# Laplace inverse transform of the complex expression

I have an expression below which I need to do the laplace transform

Any help is highly appreicated.

The expression is :

$$\frac{\exp\left(\frac{x}{2}\sqrt{(U/D)^2+4s/D}\right)}{s\sqrt{(U/D)^2+4s/D}}$$

The integral of Ron Gordon's expression:

The first expression on the solution was extracted from Wolfram from the following link: http://bit.ly/YFbLfH

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The numerator is part of exponential – Jdbaba Apr 6 '13 at 1:47
I have edited to make that clearer to the naked eye. Also, your first sentence says you need to do the laplace transform, whereas the title says laplace inverse transform (and you have the inverse-problems tag); clarify if it's indeed the latter? – anon Apr 6 '13 at 2:18

I will reduce this to an integral over the real line. Consider the integral in the complex plane:

$$\displaystyle \oint_C \frac{dz}{z} \frac{\exp{\left[\frac{x}{2} \sqrt{\left(\frac{U}{D} \right)^2 + 4 \frac{z}{D}}\right]}}{\sqrt{\left(\frac{U}{D} \right)^2 + 4 \frac{z}{D}}} e^{t z}$$

where $C$ is the following contour

Note the point is the branch point. I will assert without proof that the integral vanishes along the sections $C_2$, $C_4$, and $C_6$ of $C$. This leaves $C_1$ (the ILT), $C_3$, and $C_5$. There is a pole within the contour at $z=0$, so by the residue theorem, we have

$$\frac{1}{i 2 \pi}\left [\int_{C_1} + \int_{C_3} + \int_{C_5} \right ]\frac{dz}{z} \frac{\exp{\left[\frac{x}{2} \sqrt{\left(\frac{U}{D} \right)^2 + 4 \frac{z}{D}}\right]}}{\sqrt{\left(\frac{U}{D} \right)^2 + 4 \frac{z}{D}}} e^{t z} = \frac{D}{U} e^{U x/(2 D)}$$

Along $C_3$, note that there is a branch point at $z=-U^2/(4 D)$. Thus we parametrize $z=-U^2/(4 D) + e^{i \pi} y$; the integral over $C_3$ becomes

$$-i \int_{\infty}^0 \frac{dy}{y+\frac{U^2}{4 D}} \frac{e^{i (x/2) \sqrt{y}}}{\sqrt{y}} e^{-t y}$$

Similarly, along $C_5$, let $z=-U^2/(4 D) + e^{-i \pi} y$; the integral over $C_5$ becomes

$$i \int_0^{\infty} \frac{dy}{y+\frac{U^2}{4 D}} \frac{e^{-i (x/2) \sqrt{y}}}{\sqrt{y}} e^{-t y}$$

Putting this all together as above, we get an expression for the ILT:

$$\frac{1}{i 2 \pi}\int_{c-i \infty}^{c+i \infty} \frac{ds}{s} \frac{\exp{\left[\frac{x}{2} \sqrt{\left(\frac{U}{D} \right)^2 + 4 \frac{s}{D}}\right]}}{\sqrt{\left(\frac{U}{D} \right)^2 + 4 \frac{s}{D}}} e^{t s} = \\ \frac{D}{U} e^{U x/(2 D)} - \frac{1}{\pi} \int_0^{\infty} \frac{dy}{y+\frac{U^2}{4 D}} \frac{\cos{[(x/2) \sqrt{y}]}}{\sqrt{y}} e^{-t y}$$

So evaluation of the posted ILT depends on the ability to evaluate

$$\int_0^{\infty} \frac{dy}{y+\frac{U^2}{4 D}} \frac{\cos{[(x/2) \sqrt{y}]}}{\sqrt{y}} e^{-t y}$$

This integral may be evaluated first by substituting $y=u^2$ and then applying the convolution theorem (or Parseval's theorem, depending on your mood). The substitution produces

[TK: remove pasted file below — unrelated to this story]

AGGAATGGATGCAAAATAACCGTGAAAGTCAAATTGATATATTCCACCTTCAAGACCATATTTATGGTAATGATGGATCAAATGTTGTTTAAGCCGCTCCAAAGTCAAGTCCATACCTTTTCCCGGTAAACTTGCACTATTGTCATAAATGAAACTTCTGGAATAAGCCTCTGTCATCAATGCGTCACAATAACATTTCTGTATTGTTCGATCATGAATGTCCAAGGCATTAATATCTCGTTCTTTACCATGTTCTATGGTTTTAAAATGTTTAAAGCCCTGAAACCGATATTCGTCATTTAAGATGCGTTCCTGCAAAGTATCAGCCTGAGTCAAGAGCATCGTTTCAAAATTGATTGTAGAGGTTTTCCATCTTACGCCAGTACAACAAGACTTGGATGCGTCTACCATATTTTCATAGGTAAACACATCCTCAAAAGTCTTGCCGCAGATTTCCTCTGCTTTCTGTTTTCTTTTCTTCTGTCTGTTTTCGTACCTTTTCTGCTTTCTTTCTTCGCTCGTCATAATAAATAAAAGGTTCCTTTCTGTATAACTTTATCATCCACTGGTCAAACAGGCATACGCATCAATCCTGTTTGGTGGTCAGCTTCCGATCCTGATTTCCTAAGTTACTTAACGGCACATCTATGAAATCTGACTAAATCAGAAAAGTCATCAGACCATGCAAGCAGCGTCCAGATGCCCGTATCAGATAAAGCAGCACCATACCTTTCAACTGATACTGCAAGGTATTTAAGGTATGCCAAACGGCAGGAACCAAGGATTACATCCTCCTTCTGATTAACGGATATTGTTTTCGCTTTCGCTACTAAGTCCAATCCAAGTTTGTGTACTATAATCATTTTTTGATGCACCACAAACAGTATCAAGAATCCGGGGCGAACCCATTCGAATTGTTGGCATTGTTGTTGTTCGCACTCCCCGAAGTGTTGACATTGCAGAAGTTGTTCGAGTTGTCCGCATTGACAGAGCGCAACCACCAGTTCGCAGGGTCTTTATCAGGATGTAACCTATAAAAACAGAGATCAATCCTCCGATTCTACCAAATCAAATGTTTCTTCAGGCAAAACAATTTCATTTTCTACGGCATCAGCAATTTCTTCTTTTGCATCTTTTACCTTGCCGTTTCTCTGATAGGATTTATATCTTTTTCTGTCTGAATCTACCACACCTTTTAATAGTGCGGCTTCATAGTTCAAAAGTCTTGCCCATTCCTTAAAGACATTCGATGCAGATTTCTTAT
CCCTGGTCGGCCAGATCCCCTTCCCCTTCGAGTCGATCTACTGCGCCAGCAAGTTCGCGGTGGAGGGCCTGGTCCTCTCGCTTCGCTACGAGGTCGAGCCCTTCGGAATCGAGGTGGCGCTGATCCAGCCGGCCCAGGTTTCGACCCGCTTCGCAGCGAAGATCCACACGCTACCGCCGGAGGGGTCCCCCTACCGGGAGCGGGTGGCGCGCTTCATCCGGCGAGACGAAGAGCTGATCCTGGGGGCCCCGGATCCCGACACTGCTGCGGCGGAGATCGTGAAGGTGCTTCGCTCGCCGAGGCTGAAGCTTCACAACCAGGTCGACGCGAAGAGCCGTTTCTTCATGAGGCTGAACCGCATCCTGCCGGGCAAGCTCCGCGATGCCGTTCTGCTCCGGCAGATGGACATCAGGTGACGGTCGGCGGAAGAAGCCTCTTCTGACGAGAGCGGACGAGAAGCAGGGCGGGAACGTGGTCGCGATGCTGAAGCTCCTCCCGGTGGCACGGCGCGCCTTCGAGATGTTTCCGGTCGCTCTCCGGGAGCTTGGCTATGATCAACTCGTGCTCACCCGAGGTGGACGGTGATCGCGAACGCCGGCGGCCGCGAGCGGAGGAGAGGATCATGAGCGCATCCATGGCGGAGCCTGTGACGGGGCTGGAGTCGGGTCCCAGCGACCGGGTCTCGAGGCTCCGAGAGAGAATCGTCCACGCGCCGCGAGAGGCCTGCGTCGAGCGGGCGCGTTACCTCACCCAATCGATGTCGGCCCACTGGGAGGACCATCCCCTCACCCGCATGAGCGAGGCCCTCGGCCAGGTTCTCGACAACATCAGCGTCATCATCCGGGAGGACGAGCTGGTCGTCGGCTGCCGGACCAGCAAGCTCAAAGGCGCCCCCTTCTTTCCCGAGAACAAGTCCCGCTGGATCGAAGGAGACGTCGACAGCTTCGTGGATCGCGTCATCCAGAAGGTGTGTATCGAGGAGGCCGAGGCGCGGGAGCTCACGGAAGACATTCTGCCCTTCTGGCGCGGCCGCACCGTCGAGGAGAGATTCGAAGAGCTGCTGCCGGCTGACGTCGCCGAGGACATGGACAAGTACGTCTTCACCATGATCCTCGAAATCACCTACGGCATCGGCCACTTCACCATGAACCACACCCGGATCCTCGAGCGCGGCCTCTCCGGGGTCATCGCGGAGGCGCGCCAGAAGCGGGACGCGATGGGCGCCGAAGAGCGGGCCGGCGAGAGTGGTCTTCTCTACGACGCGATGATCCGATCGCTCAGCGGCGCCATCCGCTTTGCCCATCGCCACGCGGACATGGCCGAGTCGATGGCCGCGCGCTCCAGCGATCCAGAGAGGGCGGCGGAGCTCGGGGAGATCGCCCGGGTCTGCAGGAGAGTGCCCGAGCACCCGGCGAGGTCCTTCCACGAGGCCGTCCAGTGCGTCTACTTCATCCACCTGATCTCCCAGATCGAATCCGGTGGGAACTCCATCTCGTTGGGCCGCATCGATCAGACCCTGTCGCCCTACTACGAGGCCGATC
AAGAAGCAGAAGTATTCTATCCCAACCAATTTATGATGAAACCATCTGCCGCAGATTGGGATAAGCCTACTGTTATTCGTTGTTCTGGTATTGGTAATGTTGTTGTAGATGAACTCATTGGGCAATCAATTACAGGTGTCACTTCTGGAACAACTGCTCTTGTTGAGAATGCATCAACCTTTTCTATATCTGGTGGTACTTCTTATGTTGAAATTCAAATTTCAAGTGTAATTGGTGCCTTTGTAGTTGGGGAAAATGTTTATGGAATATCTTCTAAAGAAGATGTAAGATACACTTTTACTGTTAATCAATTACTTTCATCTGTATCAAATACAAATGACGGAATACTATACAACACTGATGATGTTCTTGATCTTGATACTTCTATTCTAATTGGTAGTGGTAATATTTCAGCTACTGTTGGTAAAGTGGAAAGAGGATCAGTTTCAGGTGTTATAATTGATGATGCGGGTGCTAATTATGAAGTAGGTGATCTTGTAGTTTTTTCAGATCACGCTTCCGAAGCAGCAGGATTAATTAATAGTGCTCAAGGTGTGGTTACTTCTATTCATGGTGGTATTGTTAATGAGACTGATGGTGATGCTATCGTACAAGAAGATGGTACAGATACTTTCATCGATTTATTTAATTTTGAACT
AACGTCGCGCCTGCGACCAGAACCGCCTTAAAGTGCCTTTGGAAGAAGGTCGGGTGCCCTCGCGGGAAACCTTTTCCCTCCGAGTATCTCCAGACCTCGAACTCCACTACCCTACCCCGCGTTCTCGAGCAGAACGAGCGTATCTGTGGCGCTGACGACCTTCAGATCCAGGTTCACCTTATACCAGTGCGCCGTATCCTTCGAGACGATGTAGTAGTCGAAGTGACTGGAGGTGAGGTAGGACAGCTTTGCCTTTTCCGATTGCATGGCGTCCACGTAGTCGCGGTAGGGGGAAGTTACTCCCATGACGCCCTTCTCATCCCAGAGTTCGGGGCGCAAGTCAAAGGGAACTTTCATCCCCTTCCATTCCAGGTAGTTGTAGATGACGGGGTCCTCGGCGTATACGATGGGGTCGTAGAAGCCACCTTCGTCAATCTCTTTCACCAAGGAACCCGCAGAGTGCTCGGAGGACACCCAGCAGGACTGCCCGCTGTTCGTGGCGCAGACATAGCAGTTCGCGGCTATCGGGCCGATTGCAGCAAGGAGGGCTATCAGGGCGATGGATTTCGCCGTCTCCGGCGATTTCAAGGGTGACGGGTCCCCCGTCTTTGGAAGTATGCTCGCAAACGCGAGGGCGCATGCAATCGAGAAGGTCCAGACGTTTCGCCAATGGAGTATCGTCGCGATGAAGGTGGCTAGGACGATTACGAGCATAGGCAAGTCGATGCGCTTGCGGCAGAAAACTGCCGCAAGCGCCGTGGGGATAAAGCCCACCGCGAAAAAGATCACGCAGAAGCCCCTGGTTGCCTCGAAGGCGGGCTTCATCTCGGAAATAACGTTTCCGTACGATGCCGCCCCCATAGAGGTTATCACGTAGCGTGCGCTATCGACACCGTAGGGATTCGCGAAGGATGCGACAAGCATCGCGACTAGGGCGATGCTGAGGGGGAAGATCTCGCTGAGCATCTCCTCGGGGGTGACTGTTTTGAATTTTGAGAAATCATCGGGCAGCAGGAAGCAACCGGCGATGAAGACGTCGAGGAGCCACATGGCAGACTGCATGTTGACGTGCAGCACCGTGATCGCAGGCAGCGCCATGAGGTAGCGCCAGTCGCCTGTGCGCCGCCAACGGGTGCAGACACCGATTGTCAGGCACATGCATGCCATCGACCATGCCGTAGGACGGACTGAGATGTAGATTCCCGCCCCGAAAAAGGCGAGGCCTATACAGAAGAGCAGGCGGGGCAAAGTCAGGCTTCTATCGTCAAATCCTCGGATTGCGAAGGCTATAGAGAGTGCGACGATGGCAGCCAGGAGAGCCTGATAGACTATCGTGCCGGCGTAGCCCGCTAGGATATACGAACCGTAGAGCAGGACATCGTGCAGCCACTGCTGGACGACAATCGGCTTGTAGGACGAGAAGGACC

$$\int_{-\infty}^{\infty} \frac{du}{u^2+b^2} e^{-a u^2} e^{i k u}$$

where $a = t$, $b^2=U^2/(4 D)$, and $k=x/2$. You may then use the convolution theorem on the Fourier transforms of the functions

$$\int_{-\infty}^{\infty} e^{-a u^2} e^{i k u} = \sqrt{\frac{\pi}{a}} e^{-k^2/(4 a)}$$

$$\int_{-\infty}^{\infty} \frac{du}{u^2+b^2} e^{i k u} = \frac{\pi}{b} e^{-b |k|}$$

Then

$$\int_{-\infty}^{\infty} \frac{du}{u^2+b^2} e^{-a u^2} e^{i k u} = \frac{1}{2 \pi} \sqrt{\frac{\pi}{a}} \frac{\pi}{b} \int_{-\infty}^{\infty} dk' e^{-(k-k')^2/(4 a)} e^{-b |k'|}$$

Frankly, the evaluation of this integral is straightforward but a mess, the derivation of which is not very instructive and will only serve to obfuscate the result. I leave it to the reader with assurances that I have done this out myself, by hand. The result is that

$$\int_0^{\infty} \frac{dy}{y+\frac{U^2}{4 D}} \frac{\cos{[(x/2) \sqrt{y}]}}{\sqrt{y}} e^{-t y} = \pi \frac{\sqrt{4 D}}{U} e^{U^2 t/(4 D)} \left [ e^{-U x/(4\sqrt{D})} \text{erfc}\left(-U \sqrt{\frac{t}{D}}+\frac{x}{4 \sqrt{t}}\right) + e^{U x/(4 \sqrt{D})} \text{erfc}\left(-U \sqrt{\frac{t}{D}}-\frac{x}{4 \sqrt{t}}\right) \right]$$

where erfc is the complementary error function. Plug this expression in the equation for the ILT and you are done.

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You are a genius of solving contour integrals! Can you also help me on e.g. expressing $\mathcal{L}^{-1}_{s\to x}\{e^{as^2+bs}\}$ $(a\neq0)$ in terms of integrals with real lower limit and upper limit in math.stackexchange.com/questions/169275? – doraemonpaul Apr 6 '13 at 16:02
@doraemonpaul: I am flattered, but I don't think I'd call myself that. In any case, I am not sure how these techniques could help you there, because that function has no poles or branch point singularities. Further, I am not sure of the convergence of such an integral over the contours I have laid out. Perhaps a wedge would work - let me think about it a bit. – Ron Gordon Apr 6 '13 at 16:14
@RonGordon Dear Ron, Thank you so much for your detailed solution. This is exactly what I needed. It took a while to get back to you because I was evaluating the values from the solution you gave. One thing I am not sure of is whether we have term "t" on the exponential of the part outside the large brackets in the final expression. I would appreciate if you could send me your hand made calculation to my email so that I could refer that as well. My email id is bishwamitradas@gmail.com . Thanks again for your time and effort. You are a life saver. – Jdbaba Apr 7 '13 at 18:17
@Jdbaba: I will send you the hand calc, but it may be a little bit as work has caught up to me. I think the $t$ is right, but check my calc when you get it. I also compared with Mathematica output but the notation was not spot on. Also, please accept the solution if you find it useful. Thanks. – Ron Gordon Apr 7 '13 at 18:45
@RonGordon I have one more question to ask here. How would the solution change if I have negative sign inside the exponential in my original question ? – Jdbaba Apr 7 '13 at 18:49